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Who said: “Nature does nothing in vain when less will serve; for Nature is pleased with simplicity and affects not the pomp of superfluous causes.”
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Thumbnail of Marston Bates (source)
Marston Bates
(23 Jul 1906 - 3 Apr 1974)

American zoologist and writer who studied mosquitoes and tropical diseases. He was also an environmental activist.

Marston Bates
“The commonest forms of amateur natural history”

Illustrated Quote - Medium (500 x 250 px)

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Lionfish (source)
“The commonest forms of amateur natural history in the United States are probably gardening, bird watching, the maintenance of aquarium fish, and nature photography.”
— Marston Bates
In The Nature of Natural History (1950).

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After this quote introducing gardening, bird watching, aquarium maintenance and nature photography as activities of nature-lovers, Marston Bates wrote in his book, The Nature of Natural History commenting on how bird watchers are the best organized of these groups. They were able to contribute to scientific knowledge with data from annual censuses. He also identified how photography was an invaluable illustrative aid in all fields of science.

Bates pointed out how the other groups had great potential for scientific investigation, because, he explained:

“Of all of these, the people with gardens and the people with aquaria are overlooking the most golden opportunities, because they have perfect setups for using the experimental method. The gardener can investigate plant nutrition, environmental effects, competition, strain behavior, fertilization mechanisms—he has a whole biology laboratory with his seeds and his soil. The man with an aquarium (or better, with several aquaria) has an even better biological laboratory, because the whole environment is under his control.”

In Marston Bates, The Nature of Natural History (1950, 1990), 265-266. (source)

See also:
  • Science Quotes by Marston Bates.
  • 23 Jul - short biography, births, deaths and events on date of Bates's birth.
  • Marston Bates - context of quote “Research is the process of going up alleys” - Medium image (500 x 250 px)
  • Marston Bates - context of quote “Research is the process of going up alleys” - Large image (800 x 400 px)
  • Marston Bates - context of quote “The commonest forms of amateur natural history” - Large image (800 x 400 px)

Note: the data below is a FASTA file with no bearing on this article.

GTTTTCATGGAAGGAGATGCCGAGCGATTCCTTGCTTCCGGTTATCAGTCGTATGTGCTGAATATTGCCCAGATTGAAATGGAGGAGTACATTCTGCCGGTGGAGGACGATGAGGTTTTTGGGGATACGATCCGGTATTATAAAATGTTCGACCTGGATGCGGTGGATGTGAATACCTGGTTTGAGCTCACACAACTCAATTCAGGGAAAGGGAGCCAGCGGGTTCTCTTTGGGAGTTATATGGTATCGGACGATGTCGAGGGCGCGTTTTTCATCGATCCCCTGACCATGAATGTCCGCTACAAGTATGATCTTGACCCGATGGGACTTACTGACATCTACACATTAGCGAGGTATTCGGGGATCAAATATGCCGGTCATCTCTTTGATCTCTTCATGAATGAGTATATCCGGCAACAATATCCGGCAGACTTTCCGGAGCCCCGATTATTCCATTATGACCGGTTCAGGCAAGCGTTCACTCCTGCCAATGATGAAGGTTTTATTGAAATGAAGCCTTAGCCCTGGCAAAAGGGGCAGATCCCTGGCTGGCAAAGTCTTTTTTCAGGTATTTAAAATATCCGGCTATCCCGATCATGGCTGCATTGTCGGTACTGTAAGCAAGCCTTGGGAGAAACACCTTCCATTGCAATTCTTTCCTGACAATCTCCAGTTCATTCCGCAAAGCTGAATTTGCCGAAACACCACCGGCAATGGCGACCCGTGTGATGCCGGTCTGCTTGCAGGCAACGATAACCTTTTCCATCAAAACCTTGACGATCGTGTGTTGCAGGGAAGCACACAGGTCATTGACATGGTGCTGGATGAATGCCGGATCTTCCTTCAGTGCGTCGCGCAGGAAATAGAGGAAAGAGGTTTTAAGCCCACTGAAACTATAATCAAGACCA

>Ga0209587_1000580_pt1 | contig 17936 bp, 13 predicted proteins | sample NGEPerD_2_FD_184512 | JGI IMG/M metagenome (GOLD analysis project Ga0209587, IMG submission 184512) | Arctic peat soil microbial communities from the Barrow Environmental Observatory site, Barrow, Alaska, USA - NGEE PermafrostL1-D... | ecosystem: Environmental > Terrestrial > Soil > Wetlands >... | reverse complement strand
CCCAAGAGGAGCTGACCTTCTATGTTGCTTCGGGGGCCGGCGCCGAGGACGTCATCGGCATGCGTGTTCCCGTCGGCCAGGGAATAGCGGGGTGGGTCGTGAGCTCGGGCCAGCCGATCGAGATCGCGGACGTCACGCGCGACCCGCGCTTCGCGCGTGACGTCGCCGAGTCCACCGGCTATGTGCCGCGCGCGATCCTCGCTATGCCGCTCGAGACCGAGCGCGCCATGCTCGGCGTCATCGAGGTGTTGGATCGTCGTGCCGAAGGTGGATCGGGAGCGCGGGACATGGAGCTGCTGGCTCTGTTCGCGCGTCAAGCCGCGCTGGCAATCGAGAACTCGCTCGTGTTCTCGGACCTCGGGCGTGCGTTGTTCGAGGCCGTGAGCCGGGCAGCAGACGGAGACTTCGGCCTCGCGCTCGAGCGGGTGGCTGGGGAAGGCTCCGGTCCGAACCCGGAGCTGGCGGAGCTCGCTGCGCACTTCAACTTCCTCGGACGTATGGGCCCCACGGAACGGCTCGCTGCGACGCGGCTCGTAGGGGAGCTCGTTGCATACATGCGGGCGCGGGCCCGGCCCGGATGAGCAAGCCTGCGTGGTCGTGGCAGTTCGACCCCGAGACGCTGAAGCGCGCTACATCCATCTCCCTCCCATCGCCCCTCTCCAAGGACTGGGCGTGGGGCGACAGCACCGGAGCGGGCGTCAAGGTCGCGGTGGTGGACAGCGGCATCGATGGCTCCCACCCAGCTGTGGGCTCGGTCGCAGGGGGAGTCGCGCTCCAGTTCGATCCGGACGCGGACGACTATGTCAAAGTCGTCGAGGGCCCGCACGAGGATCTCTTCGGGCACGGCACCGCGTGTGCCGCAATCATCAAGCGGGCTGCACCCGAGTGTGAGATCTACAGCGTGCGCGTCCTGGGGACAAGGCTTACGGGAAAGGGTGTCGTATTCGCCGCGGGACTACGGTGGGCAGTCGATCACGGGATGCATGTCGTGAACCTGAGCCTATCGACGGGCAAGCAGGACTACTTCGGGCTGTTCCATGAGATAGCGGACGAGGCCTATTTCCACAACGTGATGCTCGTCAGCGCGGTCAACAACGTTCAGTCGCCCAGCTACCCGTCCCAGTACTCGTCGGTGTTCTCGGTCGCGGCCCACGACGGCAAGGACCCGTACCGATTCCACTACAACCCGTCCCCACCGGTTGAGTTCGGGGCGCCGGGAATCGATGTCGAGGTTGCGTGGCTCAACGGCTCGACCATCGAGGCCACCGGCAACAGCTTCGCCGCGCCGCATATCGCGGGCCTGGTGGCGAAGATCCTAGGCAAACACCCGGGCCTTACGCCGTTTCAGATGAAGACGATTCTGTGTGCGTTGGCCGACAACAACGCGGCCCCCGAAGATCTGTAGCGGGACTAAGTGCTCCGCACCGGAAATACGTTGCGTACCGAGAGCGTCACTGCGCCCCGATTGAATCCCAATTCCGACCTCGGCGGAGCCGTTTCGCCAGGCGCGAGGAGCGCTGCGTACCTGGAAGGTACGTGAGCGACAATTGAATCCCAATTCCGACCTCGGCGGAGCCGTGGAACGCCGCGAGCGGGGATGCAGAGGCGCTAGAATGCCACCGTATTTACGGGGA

• Marston Bates - context of quote “if…curiosity were less easily satisfied by dogma” - Medium image (500 x 250 px)
  • Marston Bates - context of quote “if…curiosity were less easily satisfied by dogma” - Large image (800 x 400 px)
  • The Nature of Natural History, by Marston Bates. - book suggestion.
  • Booklist for author Marston Bates.

Nature bears long with those who wrong her. She is patient under abuse. But when abuse has gone too far, when the time of reckoning finally comes, she is equally slow to be appeased and to turn away her wrath. (1882) -- Nathaniel Egleston, who was writing then about deforestation, but speaks equally well about the danger of climate change today.
Carl Sagan Thumbnail Carl Sagan: In science it often happens that scientists say, 'You know that's a really good argument; my position is mistaken,' and then they would actually change their minds and you never hear that old view from them again. They really do it. It doesn't happen as often as it should, because scientists are human and change is sometimes painful. But it happens every day. I cannot recall the last time something like that happened in politics or religion. (1987) ...(more by Sagan)

Albert Einstein: I used to wonder how it comes about that the electron is negative. Negative-positive—these are perfectly symmetric in physics. There is no reason whatever to prefer one to the other. Then why is the electron negative? I thought about this for a long time and at last all I could think was “It won the fight!” ...(more by Einstein)

Richard Feynman: It is the facts that matter, not the proofs. Physics can progress without the proofs, but we can't go on without the facts ... if the facts are right, then the proofs are a matter of playing around with the algebra correctly. ...(more by Feynman)
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